Arhimed Arhimed - 1 year ago 118
Android Question

Android: how to add a custom button state

For instance, the default button has the following dependencies between its states and background images:

<?xml version="1.0" encoding="utf-8"?>
<selector xmlns:android="">
<item android:state_window_focused="false" android:state_enabled="true"
android:drawable="@drawable/btn_default_normal" />
<item android:state_window_focused="false" android:state_enabled="false"
android:drawable="@drawable/btn_default_normal_disable" />
<item android:state_pressed="true"
android:drawable="@drawable/btn_default_pressed" />
<item android:state_focused="true" android:state_enabled="true"
android:drawable="@drawable/btn_default_selected" />
<item android:state_enabled="true"
android:drawable="@drawable/btn_default_normal" />
<item android:state_focused="true"
android:drawable="@drawable/btn_default_normal_disable_focused" />
android:drawable="@drawable/btn_default_normal_disable" />

How can I define my own custom state (smth like
), so then I could use it to dynamically change my button visual appearance?

Answer Source

The solution indicated by @(Ted Hopp) works, but needs a little correction: in the selector, the item states need an "app:" prefix, otherwise the inflater won't recognise the namespace correctly, and will fail silently; at least this is what happens to me.

Allow me to report here the whole solution, with some more details:

First, create file "res/values/attrs.xml":

<?xml version="1.0" encoding="utf-8"?>
    <declare-styleable name="food">
        <attr name="state_fried" format="boolean" />
        <attr name="state_baked" format="boolean" />

Then define your custom class. For instance, it may be a class "FoodButton", derived from class "Button". You will have to implement a constructor; implement this one, which seems to be the one used by the inflater:

public FoodButton(Context context, AttributeSet attrs) {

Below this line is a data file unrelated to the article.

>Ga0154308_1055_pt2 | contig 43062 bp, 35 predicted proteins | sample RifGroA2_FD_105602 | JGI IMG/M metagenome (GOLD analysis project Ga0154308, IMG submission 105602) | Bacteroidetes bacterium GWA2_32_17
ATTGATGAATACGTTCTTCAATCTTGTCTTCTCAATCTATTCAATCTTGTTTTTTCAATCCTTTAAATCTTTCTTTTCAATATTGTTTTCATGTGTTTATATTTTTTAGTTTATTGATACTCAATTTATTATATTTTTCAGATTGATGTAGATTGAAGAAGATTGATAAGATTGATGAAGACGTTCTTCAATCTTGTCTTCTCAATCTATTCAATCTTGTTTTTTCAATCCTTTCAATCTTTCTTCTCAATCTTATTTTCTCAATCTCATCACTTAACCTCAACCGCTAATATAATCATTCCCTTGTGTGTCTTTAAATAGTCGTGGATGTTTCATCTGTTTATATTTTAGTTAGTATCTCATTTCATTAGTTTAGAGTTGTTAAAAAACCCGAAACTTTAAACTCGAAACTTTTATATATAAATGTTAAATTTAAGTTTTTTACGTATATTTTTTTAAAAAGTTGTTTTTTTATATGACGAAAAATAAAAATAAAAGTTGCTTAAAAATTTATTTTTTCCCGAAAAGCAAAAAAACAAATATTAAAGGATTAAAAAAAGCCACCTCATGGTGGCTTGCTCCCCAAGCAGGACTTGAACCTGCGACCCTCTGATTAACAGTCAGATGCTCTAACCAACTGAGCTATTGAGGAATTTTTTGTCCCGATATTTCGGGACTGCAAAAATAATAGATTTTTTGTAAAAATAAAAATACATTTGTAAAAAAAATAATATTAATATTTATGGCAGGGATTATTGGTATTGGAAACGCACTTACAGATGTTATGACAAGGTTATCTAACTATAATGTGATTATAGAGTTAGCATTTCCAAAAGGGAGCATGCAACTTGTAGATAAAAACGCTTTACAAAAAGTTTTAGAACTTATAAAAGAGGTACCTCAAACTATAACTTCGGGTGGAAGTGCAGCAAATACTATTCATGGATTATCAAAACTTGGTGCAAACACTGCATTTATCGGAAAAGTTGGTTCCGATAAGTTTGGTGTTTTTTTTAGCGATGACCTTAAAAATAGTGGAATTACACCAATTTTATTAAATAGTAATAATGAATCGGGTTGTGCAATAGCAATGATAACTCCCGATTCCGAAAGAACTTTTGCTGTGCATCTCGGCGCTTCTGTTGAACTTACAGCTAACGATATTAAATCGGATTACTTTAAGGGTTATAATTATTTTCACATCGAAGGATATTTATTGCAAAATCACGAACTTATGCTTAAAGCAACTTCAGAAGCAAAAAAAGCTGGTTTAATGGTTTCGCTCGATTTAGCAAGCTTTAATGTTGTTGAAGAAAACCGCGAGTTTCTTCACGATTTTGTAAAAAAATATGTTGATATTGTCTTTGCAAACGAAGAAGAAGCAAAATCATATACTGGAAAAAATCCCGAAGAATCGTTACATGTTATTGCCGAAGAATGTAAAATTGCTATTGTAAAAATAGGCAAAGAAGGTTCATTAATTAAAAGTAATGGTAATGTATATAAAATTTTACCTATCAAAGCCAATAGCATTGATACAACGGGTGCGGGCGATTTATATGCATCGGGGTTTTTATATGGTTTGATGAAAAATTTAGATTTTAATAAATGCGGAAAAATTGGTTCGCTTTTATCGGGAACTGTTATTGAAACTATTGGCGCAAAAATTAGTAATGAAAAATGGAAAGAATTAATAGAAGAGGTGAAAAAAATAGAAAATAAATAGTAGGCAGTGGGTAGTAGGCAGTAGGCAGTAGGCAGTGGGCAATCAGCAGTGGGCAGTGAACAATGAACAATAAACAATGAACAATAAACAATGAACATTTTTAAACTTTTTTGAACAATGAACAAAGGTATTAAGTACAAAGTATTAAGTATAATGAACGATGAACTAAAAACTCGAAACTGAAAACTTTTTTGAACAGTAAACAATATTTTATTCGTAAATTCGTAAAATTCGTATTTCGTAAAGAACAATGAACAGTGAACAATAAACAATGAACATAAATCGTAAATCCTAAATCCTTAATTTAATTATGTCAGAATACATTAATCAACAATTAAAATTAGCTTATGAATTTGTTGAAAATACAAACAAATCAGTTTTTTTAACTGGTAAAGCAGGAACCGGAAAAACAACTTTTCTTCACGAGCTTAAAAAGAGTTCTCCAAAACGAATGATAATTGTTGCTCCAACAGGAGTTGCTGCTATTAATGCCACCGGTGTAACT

super(context, attrs);

On top of the derived class:

private static final int[] STATE_FRIED = {R.attr.state_fried};
private static final int[] STATE_BAKED = {R.attr.state_baked};

Also, your state variables:

private boolean mIsFried = false;
private boolean mIsBaked = false;

And a couple of setters:

public void setFried(boolean isFried) {mIsFried = isFried;}
public void setBaked(boolean isBaked) {mIsBaked = isBaked;}

Then override function "onCreateDrawableState":

protected int[] onCreateDrawableState(int extraSpace) {
    final int[] drawableState = super.onCreateDrawableState(extraSpace + 2);
    if (mIsFried) {
        mergeDrawableStates(drawableState, STATE_FRIED);
    if (mIsBaked) {
        mergeDrawableStates(drawableState, STATE_BAKED);
    return drawableState;

Finally, the most delicate piece of this puzzle; the selector defining the StateListDrawable that you will use as a background for your widget. This is file "res/drawable/food_button.xml":

<?xml version="1.0" encoding="utf-8"?>
<selector xmlns:android=""
    android:drawable="@drawable/item_baked" />
    android:drawable="@drawable/item_fried" />
    android:drawable="@drawable/item_overcooked" />
    android:drawable="@drawable/item_raw" />

Notice the "app:" prefix, whereas with standard android states you would have used prefix "android:". The XML namespace is crucial for a correct interpretation by the inflater and depends on the type of project in which you are adding attributes. If it is an application, replace com.mydomain.mypackage with the actual package name of your application (application name excluded). If it is a library you must use "" (and be using Tools R17 or later) or you will get runtime errors.

A couple of notes:

  • It seems you don't need to call the "refreshDrawableState" function, at least the solution works well as is, in my case

  • In order to use your custom class in a layout xml file, you will have to specify the fully qualified name (e.g. com.mydomain.mypackage.FoodButton)

  • You can as weel mix-up standard states (e.g. android:pressed, android:enabled, android:selected) with custom states, in order to represent more complicated state combinations

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